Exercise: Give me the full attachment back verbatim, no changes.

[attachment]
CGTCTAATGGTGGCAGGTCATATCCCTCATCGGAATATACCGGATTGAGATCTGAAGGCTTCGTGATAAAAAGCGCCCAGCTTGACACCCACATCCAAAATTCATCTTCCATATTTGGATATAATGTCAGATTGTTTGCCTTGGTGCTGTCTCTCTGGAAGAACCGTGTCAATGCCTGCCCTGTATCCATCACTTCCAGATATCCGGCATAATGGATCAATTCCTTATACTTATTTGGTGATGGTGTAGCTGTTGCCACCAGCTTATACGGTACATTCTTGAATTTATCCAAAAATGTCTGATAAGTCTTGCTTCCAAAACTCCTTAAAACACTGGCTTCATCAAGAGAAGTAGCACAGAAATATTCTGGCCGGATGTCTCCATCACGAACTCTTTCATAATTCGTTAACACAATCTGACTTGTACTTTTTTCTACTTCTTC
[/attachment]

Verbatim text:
CGTCTAATGGTGGCAGGTCATATCCCTCATCGGAATATACCGGATTGAGATCTGAAGGCTTCGTGATAAAAAGCGCCCAGCTTGACACCCACATCCAAAATTCATCTTCCATATTTGGATATAATGTCAGATTGTTTGCCTTGGTGCTGTCTCTCTGGAAGAACCGTGTCAATGCCTGCCCTGTATCCATCACTTCCAGATATCCGGCATAATGGATCAATTCCTTATACTTATTTGGTGATGGTGTAGCTGTTGCCACCAGCTTATACGGTACATTCTTGAATTTATCCAAAAATGTCTGATAAGTCTTGCTTCCAAAACTCCTTAAAACACTGGCTTCATCAAGAGAAGTAGCACAGAAATATTCTGGCCGGATGTCTCCATCACGAACTCTTTCATAATTCGTTAACACAATCTGACTTGTACTTTTTTCTACTTCTTC